Corvette Summer (1978) / Comedy-Adventure
MPAA Rated: PG for some violence and brief nudity
Running Time: 105 min.
Cast: Mark Hamill, Annie Potts, Eugene Roche, Kim Milford, Philip Bruns, Danny Bonaduce, Richard McKenzie, Brion James, Albert Insinnia, Jane A. Johnston, Isaac Ruiz, Dick Miller, Wendie Jo Sperber, T.K. Carter
Director: Matthew Robbins
Screenplay: Hal Barwood, Matthew Robbins
Review published January 11, 2005
Before Pee-Wee's Big Adventure, there was Corvette Summer, featuring a similar odyssey of a man who wanted his vehicle back and was willing to go through any lengths to get it. Most notorious for being the movie red-hot Mark Hamill (Comic Book: The Movie) would do right after Star Wars, the film still did little business comparatively, although it has gained a small cult following, particularly for aficionados of the Corvette Stingray, which is featured prominently in the plot of the film. Not really a good film by any stretch of the imagination, Corvette Summer has an oddly quaint charm at times, and an interesting cast of recognizable supporting characters, including Annie Potts (of TV's "Designing Women" and Ghostbusters), here in her feature film debut. Potts would get nominated for a Golden Globe for her performance.
Hamill stars as Kenny, a teenage car aficionado with a special place in his heart for Corvettes. His passions lead him to fixing up a Corvette Stingray in his auto shop class with the help of his classmates, and together, they make one hell of a sweet ride. Candy apple color and mods up the wazoo -- a true one of a kind car. Unfortunately, it doesn't take long before the car is stolen, so Kenny, distraught over losing the one thing in this world that meant something to him, puts out all his efforts in getting that car back. A hot tip leads him to Las Vegas, where he hooks up with a fledgling hooker, Vanessa, who helps him try to track down the Stingray before it gets away for good.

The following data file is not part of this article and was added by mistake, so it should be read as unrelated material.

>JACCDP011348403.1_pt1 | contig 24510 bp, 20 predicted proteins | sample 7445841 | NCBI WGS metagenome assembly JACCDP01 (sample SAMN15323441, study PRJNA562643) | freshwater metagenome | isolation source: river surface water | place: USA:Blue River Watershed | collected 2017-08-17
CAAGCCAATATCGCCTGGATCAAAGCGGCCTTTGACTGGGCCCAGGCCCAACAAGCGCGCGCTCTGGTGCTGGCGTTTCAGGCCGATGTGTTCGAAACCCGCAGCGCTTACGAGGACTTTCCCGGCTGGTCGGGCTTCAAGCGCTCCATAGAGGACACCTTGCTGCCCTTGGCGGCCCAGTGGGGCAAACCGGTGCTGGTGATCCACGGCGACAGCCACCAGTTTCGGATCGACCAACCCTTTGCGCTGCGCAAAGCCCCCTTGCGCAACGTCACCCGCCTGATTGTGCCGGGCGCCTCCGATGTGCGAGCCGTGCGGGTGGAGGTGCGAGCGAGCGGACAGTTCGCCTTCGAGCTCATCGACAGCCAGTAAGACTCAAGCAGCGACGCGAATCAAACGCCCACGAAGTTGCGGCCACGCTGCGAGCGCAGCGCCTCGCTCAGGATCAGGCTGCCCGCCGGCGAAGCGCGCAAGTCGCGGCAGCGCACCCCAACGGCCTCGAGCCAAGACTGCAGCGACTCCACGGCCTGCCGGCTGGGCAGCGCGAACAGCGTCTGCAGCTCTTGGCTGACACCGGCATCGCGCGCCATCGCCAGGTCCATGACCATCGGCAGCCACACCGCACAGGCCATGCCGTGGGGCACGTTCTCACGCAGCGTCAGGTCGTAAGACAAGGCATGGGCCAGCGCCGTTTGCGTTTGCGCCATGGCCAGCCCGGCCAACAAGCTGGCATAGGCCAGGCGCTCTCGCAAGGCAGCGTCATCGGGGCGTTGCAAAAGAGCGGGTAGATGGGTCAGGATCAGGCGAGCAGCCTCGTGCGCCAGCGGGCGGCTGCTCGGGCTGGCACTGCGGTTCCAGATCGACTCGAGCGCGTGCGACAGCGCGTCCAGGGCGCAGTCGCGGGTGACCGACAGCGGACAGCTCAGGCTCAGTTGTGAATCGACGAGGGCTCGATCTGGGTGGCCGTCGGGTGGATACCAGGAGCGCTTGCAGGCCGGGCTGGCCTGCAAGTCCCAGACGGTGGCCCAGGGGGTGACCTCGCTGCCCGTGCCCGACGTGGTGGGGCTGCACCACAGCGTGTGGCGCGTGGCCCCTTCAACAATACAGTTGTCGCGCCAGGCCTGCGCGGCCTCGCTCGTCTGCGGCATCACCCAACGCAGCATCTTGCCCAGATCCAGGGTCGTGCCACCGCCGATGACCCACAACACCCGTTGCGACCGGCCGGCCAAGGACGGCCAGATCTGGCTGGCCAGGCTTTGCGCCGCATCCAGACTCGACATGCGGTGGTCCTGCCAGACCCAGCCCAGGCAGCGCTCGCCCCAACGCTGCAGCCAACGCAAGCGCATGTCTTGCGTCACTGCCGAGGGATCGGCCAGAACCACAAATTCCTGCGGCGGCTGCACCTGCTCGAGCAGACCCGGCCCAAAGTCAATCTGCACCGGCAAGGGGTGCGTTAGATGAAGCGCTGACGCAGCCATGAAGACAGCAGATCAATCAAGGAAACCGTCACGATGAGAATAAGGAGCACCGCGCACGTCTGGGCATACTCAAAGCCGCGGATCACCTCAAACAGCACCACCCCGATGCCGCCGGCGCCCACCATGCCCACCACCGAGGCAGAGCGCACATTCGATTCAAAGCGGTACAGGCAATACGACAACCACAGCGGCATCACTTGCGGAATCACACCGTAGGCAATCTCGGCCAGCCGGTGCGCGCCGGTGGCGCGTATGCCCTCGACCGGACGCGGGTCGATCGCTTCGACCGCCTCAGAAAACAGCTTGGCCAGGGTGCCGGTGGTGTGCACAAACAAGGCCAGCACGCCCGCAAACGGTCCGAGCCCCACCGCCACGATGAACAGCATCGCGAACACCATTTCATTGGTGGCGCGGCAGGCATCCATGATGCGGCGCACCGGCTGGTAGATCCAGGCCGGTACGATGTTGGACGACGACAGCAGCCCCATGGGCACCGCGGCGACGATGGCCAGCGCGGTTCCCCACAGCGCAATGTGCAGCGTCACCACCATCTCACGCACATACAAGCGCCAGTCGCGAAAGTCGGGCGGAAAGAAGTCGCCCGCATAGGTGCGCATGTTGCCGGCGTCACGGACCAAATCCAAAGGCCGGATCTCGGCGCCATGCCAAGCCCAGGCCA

Corvette Summer is strictly for nostalgia buffs who watched this when they were younger, or those who just like anything distinctly 70s. For your average movie-goer, however, this is slim pickings, with a story that almost appears to be shot without a cohesive script, and although there are some amusing performers in the film, there aren't any real laughs coming from the script itself. All in all, a fun Annie Potts performance, some interesting shots of 70s Vegas, and a lot of "Hey, there's that guy from that other movie" moments as Hamill meets the rest of the cast. However, writer-director Matthew Robbins (Dragonslayer, Batteries Not Included) does little to make this anything more than a modest adventure, with more needed in the way of plot developments and better characterizations.
©2005 Vince Leo